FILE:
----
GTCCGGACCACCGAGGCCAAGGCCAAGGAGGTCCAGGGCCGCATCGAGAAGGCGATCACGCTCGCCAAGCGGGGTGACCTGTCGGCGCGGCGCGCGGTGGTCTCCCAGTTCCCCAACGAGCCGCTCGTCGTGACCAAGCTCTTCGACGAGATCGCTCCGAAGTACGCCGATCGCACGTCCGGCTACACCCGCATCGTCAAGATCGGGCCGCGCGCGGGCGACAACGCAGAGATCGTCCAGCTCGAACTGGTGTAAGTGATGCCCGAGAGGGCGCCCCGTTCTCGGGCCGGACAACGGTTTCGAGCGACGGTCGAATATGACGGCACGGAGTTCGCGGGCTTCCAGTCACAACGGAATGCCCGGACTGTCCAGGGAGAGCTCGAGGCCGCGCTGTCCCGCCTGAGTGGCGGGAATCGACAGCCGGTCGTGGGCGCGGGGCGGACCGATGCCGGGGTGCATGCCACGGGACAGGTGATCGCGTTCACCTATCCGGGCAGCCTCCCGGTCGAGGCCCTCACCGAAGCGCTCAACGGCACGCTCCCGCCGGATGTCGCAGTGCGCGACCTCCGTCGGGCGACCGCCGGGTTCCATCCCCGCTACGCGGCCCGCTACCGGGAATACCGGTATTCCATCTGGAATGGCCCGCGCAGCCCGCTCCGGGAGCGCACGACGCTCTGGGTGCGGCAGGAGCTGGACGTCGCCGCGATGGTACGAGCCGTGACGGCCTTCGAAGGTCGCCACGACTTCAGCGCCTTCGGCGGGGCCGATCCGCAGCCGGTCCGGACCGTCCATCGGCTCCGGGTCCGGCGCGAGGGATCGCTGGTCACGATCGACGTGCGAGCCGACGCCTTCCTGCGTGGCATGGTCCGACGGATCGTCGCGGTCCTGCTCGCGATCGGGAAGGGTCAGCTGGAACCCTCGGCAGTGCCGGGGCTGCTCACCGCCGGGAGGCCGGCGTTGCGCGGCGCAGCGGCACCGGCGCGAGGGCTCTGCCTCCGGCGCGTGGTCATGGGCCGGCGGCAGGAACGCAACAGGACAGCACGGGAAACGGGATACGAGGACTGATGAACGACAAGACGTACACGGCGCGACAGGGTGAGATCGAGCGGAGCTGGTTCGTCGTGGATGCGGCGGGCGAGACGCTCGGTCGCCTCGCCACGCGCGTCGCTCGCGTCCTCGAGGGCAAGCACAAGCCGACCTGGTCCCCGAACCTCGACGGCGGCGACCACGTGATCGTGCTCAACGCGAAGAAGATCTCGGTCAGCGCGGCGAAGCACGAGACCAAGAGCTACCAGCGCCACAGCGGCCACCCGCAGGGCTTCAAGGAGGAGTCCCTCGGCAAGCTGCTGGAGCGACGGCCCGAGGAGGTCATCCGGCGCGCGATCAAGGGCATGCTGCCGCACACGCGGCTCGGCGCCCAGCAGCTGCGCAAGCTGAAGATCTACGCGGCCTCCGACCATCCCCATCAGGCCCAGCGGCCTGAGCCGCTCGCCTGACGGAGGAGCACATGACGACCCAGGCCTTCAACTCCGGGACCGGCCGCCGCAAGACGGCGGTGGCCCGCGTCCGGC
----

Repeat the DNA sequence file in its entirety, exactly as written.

GTCCGGACCACCGAGGCCAAGGCCAAGGAGGTCCAGGGCCGCATCGAGAAGGCGATCACGCTCGCCAAGCGGGGTGACCTGTCGGCGCGGCGCGCGGTGGTCTCCCAGTTCCCCAACGAGCCGCTCGTCGTGACCAAGCTCTTCGACGAGATCGCTCCGAAGTACGCCGATCGCACGTCCGGCTACACCCGCATCGTCAAGATCGGGCCGCGCGCGGGCGACAACGCAGAGATCGTCCAGCTCGAACTGGTGTAAGTGATGCCCGAGAGGGCGCCCCGTTCTCGGGCCGGACAACGGTTTCGAGCGACGGTCGAATATGACGGCACGGAGTTCGCGGGCTTCCAGTCACAACGGAATGCCCGGACTGTCCAGGGAGAGCTCGAGGCCGCGCTGTCCCGCCTGAGTGGCGGGAATCGACAGCCGGTCGTGGGCGCGGGGCGGACCGATGCCGGGGTGCATGCCACGGGACAGGTGATCGCGTTCACCTATCCGGGCAGCCTCCCGGTCGAGGCCCTCACCGAAGCGCTCAACGGCACGCTCCCGCCGGATGTCGCAGTGCGCGACCTCCGTCGGGCGACCGCCGGGTTCCATCCCCGCTACGCGGCCCGCTACCGGGAATACCGGTATTCCATCTGGAATGGCCCGCGCAGCCCGCTCCGGGAGCGCACGACGCTCTGGGTGCGGCAGGAGCTGGACGTCGCCGCGATGGTACGAGCCGTGACGGCCTTCGAAGGTCGCCACGACTTCAGCGCCTTCGGCGGGGCCGATCCGCAGCCGGTCCGGACCGTCCATCGGCTCCGGGTCCGGCGCGAGGGATCGCTGGTCACGATCGACGTGCGAGCCGACGCCTTCCTGCGTGGCATGGTCCGACGGATCGTCGCGGTCCTGCTCGCGATCGGGAAGGGTCAGCTGGAACCCTCGGCAGTGCCGGGGCTGCTCACCGCCGGGAGGCCGGCGTTGCGCGGCGCAGCGGCACCGGCGCGAGGGCTCTGCCTCCGGCGCGTGGTCATGGGCCGGCGGCAGGAACGCAACAGGACAGCACGGGAAACGGGATACGAGGACTGATGAACGACAAGACGTACACGGCGCGACAGGGTGAGATCGAGCGGAGCTGGTTCGTCGTGGATGCGGCGGGCGAGACGCTCGGTCGCCTCGCCACGCGCGTCGCTCGCGTCCTCGAGGGCAAGCACAAGCCGACCTGGTCCCCGAACCTCGACGGCGGCGACCACGTGATCGTGCTCAACGCGAAGAAGATCTCGGTCAGCGCGGCGAAGCACGAGACCAAGAGCTACCAGCGCCACAGCGGCCACCCGCAGGGCTTCAAGGAGGAGTCCCTCGGCAAGCTGCTGGAGCGACGGCCCGAGGAGGTCATCCGGCGCGCGATCAAGGGCATGCTGCCGCACACGCGGCTCGGCGCCCAGCAGCTGCGCAAGCTGAAGATCTACGCGGCCTCCGACCATCCCCATCAGGCCCAGCGGCCTGAGCCGCTCGCCTGACGGAGGAGCACATGACGACCCAGGCCTTCAACTCCGGGACCGGCCGCCGCAAGACGGCGGTGGCCCGCGTCCGGC